President Hollande plans new TV reforms

Pascale Paoli-Lebailly ©RapidTVNews | 09-05-2012

Newly elected French President, François Hollande looks set to take advantage of his tenure to unravel some controversial TV reforms launched by former President Sarkozy.

Likely first for reform is the emblematic nomination of PSB radio, TV and head of media groups by the president himself, und the control of Parliament and TV regulator CSA.

This power, which has traditionally attracted criticism, affects directly groups such as France Télévisions, Radio France, INA and Audiovisuel extérieur de la France.

The Parti Socialiste (PS) political party for which Hollande was the presidential candidate, wants to hand back to the CSA its nomination power. Such a symbolic decision is expected to be taken very rapidly and could put into question the current tenures of people such as Rémy Pflimlin (FTV), Alain de Pouzilhac (AEF) or Jean-Luc Hess (Radio France).

Another unilateral decision taken by Nicolas Sarkozy was PSB prime-time ad ban. The PS also intends to redefine the basic mission and financing of France Télévisions. The young adults’ DTT channel France 4, whose positioning has been questioned by Hollande’s party, is said to be on its way to the tumbrils as the PS reportedly wants to reposition it as a true public broadcast channel. To achieve this goal, France Télévisions will need to renegotiate with Lagardère Group, its partner regarding DTT kids and family channel Gulli. Lagardère holds the majority shares of the channel.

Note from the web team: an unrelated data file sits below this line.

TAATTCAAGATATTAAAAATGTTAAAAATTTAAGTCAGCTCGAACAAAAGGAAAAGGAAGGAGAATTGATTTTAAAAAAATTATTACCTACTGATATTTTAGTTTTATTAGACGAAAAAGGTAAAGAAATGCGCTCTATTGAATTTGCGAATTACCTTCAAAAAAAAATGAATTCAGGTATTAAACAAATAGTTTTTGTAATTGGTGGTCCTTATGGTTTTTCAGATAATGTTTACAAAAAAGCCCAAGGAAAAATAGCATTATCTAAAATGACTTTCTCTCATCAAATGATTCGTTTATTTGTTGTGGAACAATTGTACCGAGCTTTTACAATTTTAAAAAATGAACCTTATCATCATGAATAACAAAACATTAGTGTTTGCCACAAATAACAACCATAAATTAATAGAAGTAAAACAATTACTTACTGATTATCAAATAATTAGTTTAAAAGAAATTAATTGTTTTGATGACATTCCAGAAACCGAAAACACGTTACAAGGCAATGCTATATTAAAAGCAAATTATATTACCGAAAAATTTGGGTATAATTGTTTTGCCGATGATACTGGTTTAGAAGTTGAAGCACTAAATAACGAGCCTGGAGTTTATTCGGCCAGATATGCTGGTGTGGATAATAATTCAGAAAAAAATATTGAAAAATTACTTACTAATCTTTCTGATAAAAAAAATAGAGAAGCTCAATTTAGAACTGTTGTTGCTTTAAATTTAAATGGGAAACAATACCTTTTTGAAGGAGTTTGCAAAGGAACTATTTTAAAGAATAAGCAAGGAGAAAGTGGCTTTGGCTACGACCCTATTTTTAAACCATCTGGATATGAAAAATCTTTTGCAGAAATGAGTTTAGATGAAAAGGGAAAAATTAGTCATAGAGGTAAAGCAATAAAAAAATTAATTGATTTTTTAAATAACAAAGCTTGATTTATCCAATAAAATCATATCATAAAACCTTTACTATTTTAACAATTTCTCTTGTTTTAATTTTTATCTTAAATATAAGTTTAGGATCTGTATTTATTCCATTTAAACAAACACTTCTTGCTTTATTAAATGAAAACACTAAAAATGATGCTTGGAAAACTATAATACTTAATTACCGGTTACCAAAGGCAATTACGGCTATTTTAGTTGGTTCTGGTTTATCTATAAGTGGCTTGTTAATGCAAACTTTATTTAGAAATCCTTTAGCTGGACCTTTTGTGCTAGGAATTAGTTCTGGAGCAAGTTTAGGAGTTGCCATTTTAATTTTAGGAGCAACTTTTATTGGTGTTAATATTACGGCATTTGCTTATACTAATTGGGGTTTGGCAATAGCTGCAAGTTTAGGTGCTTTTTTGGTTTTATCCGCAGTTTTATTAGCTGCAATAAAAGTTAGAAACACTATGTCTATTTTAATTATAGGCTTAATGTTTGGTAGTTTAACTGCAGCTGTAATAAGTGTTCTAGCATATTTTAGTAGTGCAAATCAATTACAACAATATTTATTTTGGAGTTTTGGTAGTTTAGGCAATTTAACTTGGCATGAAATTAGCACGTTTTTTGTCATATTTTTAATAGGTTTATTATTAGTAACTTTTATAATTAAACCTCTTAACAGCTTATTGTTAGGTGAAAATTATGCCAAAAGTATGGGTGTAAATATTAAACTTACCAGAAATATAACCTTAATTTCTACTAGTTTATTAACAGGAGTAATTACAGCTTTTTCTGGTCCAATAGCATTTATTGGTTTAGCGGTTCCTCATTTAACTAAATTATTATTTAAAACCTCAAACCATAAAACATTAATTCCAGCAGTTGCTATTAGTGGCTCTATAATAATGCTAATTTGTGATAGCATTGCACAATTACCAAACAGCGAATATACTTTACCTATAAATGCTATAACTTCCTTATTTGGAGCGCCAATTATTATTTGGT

Another channel which is due for scrutiny is France 3 whose audience share has retreated to 9.1 % and which has been suffering from a very blurred positioning, torn between national and regional programming. François Hollande has already validated a project leading towards the development of complete regional TV channels, in association with local operators.

Regarding FTV’s financing, the PS doesn’t rule out maintaining daytime ad slots, whereas under the current law, they are expected to disappear in 2016. Such objective is said to be economically unrealistic as French State would have then to find €400 million to compensate the revenue loss.

The TV licence fee is also planned to be extended to secondary homes.

Another reform not well understood is that of AEF, the news channel France 24, radio stations RFI, Monte-Carlo Doualyia and part of TV5Monde.